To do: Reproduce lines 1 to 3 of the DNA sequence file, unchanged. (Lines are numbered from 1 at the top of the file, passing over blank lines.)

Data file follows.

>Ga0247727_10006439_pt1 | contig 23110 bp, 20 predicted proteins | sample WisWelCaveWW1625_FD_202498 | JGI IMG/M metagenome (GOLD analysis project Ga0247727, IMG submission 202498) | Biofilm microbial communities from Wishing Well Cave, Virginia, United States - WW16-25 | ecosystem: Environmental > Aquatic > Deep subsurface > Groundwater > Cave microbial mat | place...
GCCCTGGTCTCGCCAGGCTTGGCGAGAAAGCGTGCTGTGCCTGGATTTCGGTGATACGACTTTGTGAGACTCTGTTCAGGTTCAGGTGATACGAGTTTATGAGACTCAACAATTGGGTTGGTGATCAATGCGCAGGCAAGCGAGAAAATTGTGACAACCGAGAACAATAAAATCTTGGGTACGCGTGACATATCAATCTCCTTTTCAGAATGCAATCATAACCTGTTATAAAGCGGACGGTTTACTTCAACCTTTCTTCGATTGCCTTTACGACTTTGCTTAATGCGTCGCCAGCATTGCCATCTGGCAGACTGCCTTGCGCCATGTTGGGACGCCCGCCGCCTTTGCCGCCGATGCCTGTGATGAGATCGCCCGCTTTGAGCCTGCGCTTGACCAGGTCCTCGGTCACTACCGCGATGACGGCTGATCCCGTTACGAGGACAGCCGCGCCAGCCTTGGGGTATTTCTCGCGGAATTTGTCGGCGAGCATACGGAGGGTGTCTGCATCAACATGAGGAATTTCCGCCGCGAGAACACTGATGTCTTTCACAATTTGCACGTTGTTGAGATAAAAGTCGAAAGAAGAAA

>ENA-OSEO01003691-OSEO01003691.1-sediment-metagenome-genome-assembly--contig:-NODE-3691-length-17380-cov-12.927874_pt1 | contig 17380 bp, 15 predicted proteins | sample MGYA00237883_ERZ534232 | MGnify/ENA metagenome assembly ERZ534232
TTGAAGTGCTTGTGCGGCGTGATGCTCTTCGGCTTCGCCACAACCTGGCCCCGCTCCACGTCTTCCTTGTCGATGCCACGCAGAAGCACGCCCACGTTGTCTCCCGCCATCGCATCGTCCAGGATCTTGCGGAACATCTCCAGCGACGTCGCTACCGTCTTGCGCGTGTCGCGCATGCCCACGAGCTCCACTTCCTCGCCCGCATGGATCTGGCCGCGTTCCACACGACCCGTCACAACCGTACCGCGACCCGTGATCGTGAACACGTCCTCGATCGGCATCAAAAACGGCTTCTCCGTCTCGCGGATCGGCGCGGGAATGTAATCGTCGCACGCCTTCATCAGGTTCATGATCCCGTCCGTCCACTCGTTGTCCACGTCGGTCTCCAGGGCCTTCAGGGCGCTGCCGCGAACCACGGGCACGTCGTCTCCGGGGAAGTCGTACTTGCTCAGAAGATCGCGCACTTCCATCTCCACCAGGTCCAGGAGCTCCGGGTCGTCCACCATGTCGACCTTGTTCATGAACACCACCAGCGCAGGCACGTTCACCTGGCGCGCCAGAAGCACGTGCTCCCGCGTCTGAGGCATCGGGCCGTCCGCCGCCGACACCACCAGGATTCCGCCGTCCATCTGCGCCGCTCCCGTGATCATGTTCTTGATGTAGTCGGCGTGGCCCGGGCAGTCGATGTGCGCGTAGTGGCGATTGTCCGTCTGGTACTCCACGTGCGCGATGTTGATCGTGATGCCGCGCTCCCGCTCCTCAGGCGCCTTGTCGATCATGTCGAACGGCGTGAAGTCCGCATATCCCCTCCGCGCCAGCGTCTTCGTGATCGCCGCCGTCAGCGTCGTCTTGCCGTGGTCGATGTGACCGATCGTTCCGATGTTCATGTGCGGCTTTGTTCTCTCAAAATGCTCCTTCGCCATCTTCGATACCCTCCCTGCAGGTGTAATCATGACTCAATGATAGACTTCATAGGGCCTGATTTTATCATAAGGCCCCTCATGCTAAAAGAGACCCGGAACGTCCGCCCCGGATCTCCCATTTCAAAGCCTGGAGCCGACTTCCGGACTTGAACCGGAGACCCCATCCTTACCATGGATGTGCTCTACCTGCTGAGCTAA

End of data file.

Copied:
>Ga0247727_10006439_pt1 | contig 23110 bp, 20 predicted proteins | sample WisWelCaveWW1625_FD_202498 | JGI IMG/M metagenome (GOLD analysis project Ga0247727, IMG submission 202498) | Biofilm microbial communities from Wishing Well Cave, Virginia, United States - WW16-25 | ecosystem: Environmental > Aquatic > Deep subsurface > Groundwater > Cave microbial mat | place...
GCCCTGGTCTCGCCAGGCTTGGCGAGAAAGCGTGCTGTGCCTGGATTTCGGTGATACGACTTTGTGAGACTCTGTTCAGGTTCAGGTGATACGAGTTTATGAGACTCAACAATTGGGTTGGTGATCAATGCGCAGGCAAGCGAGAAAATTGTGACAACCGAGAACAATAAAATCTTGGGTACGCGTGACATATCAATCTCCTTTTCAGAATGCAATCATAACCTGTTATAAAGCGGACGGTTTACTTCAACCTTTCTTCGATTGCCTTTACGACTTTGCTTAATGCGTCGCCAGCATTGCCATCTGGCAGACTGCCTTGCGCCATGTTGGGACGCCCGCCGCCTTTGCCGCCGATGCCTGTGATGAGATCGCCCGCTTTGAGCCTGCGCTTGACCAGGTCCTCGGTCACTACCGCGATGACGGCTGATCCCGTTACGAGGACAGCCGCGCCAGCCTTGGGGTATTTCTCGCGGAATTTGTCGGCGAGCATACGGAGGGTGTCTGCATCAACATGAGGAATTTCCGCCGCGAGAACACTGATGTCTTTCACAATTTGCACGTTGTTGAGATAAAAGTCGAAAGAAGAAA

>ENA-OSEO01003691-OSEO01003691.1-sediment-metagenome-genome-assembly--contig:-NODE-3691-length-17380-cov-12.927874_pt1 | contig 17380 bp, 15 predicted proteins | sample MGYA00237883_ERZ534232 | MGnify/ENA metagenome assembly ERZ534232